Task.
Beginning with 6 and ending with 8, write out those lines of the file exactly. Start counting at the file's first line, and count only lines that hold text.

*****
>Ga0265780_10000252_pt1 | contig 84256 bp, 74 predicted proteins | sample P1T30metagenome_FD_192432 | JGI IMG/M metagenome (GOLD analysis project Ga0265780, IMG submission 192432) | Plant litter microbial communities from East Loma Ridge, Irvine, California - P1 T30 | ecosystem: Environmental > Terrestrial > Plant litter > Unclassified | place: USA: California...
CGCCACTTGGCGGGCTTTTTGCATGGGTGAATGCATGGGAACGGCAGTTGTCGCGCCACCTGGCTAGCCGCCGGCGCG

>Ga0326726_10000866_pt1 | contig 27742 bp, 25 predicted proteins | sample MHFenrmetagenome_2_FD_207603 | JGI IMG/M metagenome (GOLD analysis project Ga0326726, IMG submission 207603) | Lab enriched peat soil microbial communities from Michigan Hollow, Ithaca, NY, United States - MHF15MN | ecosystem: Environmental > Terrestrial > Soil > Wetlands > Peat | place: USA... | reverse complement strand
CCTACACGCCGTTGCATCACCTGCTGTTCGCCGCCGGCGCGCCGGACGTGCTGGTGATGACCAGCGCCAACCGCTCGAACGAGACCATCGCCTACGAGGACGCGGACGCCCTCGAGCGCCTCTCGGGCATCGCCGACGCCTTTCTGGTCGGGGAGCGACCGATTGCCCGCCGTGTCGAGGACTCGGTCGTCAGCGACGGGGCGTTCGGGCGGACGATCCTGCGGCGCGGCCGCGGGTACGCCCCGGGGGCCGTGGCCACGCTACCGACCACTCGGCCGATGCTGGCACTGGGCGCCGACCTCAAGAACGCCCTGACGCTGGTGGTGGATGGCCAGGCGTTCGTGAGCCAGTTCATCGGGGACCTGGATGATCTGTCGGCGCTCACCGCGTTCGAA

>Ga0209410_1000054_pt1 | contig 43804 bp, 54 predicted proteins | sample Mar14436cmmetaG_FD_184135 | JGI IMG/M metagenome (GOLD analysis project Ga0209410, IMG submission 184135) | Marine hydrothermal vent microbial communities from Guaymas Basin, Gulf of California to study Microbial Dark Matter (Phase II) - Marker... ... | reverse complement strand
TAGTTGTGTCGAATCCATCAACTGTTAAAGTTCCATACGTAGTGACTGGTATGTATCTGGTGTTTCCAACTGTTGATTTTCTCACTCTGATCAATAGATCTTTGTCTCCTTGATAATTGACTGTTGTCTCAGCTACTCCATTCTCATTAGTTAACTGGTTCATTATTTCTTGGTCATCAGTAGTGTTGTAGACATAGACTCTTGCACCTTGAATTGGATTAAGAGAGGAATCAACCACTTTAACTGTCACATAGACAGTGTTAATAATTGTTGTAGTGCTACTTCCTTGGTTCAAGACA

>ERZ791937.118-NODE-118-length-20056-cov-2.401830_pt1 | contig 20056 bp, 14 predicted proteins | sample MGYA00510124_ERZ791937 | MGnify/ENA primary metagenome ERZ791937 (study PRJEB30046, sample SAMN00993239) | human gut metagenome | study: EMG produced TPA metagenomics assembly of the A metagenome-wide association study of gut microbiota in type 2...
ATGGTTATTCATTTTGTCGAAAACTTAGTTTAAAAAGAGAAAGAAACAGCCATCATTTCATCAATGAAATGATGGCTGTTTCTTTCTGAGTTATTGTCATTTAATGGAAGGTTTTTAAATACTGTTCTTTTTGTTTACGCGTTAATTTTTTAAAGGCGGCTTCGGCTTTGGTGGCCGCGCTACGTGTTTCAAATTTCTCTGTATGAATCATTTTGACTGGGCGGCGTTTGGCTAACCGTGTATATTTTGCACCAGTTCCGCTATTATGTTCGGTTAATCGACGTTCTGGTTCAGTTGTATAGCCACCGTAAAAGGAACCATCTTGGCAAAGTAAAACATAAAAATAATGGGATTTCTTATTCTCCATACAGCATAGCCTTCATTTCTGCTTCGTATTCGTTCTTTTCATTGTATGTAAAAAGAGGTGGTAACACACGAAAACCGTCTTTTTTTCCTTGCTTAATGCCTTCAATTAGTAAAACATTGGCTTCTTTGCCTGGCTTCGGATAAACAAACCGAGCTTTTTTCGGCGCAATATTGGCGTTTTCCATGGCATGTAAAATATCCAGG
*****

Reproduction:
TAGTTGTGTCGAATCCATCAACTGTTAAAGTTCCATACGTAGTGACTGGTATGTATCTGGTGTTTCCAACTGTTGATTTTCTCACTCTGATCAATAGATCTTTGTCTCCTTGATAATTGACTGTTGTCTCAGCTACTCCATTCTCATTAGTTAACTGGTTCATTATTTCTTGGTCATCAGTAGTGTTGTAGACATAGACTCTTGCACCTTGAATTGGATTAAGAGAGGAATCAACCACTTTAACTGTCACATAGACAGTGTTAATAATTGTTGTAGTGCTACTTCCTTGGTTCAAGACA

>ERZ791937.118-NODE-118-length-20056-cov-2.401830_pt1 | contig 20056 bp, 14 predicted proteins | sample MGYA00510124_ERZ791937 | MGnify/ENA primary metagenome ERZ791937 (study PRJEB30046, sample SAMN00993239) | human gut metagenome | study: EMG produced TPA metagenomics assembly of the A metagenome-wide association study of gut microbiota in type 2...
ATGGTTATTCATTTTGTCGAAAACTTAGTTTAAAAAGAGAAAGAAACAGCCATCATTTCATCAATGAAATGATGGCTGTTTCTTTCTGAGTTATTGTCATTTAATGGAAGGTTTTTAAATACTGTTCTTTTTGTTTACGCGTTAATTTTTTAAAGGCGGCTTCGGCTTTGGTGGCCGCGCTACGTGTTTCAAATTTCTCTGTATGAATCATTTTGACTGGGCGGCGTTTGGCTAACCGTGTATATTTTGCACCAGTTCCGCTATTATGTTCGGTTAATCGACGTTCTGGTTCAGTTGTATAGCCACCGTAAAAGGAACCATCTTGGCAAAGTAAAACATAAAAATAATGGGATTTCTTATTCTCCATACAGCATAGCCTTCATTTCTGCTTCGTATTCGTTCTTTTCATTGTATGTAAAAAGAGGTGGTAACACACGAAAACCGTCTTTTTTTCCTTGCTTAATGCCTTCAATTAGTAAAACATTGGCTTCTTTGCCTGGCTTCGGATAAACAAACCGAGCTTTTTTCGGCGCAATATTGGCGTTTTCCATGGCATGTAAAATATCCAGG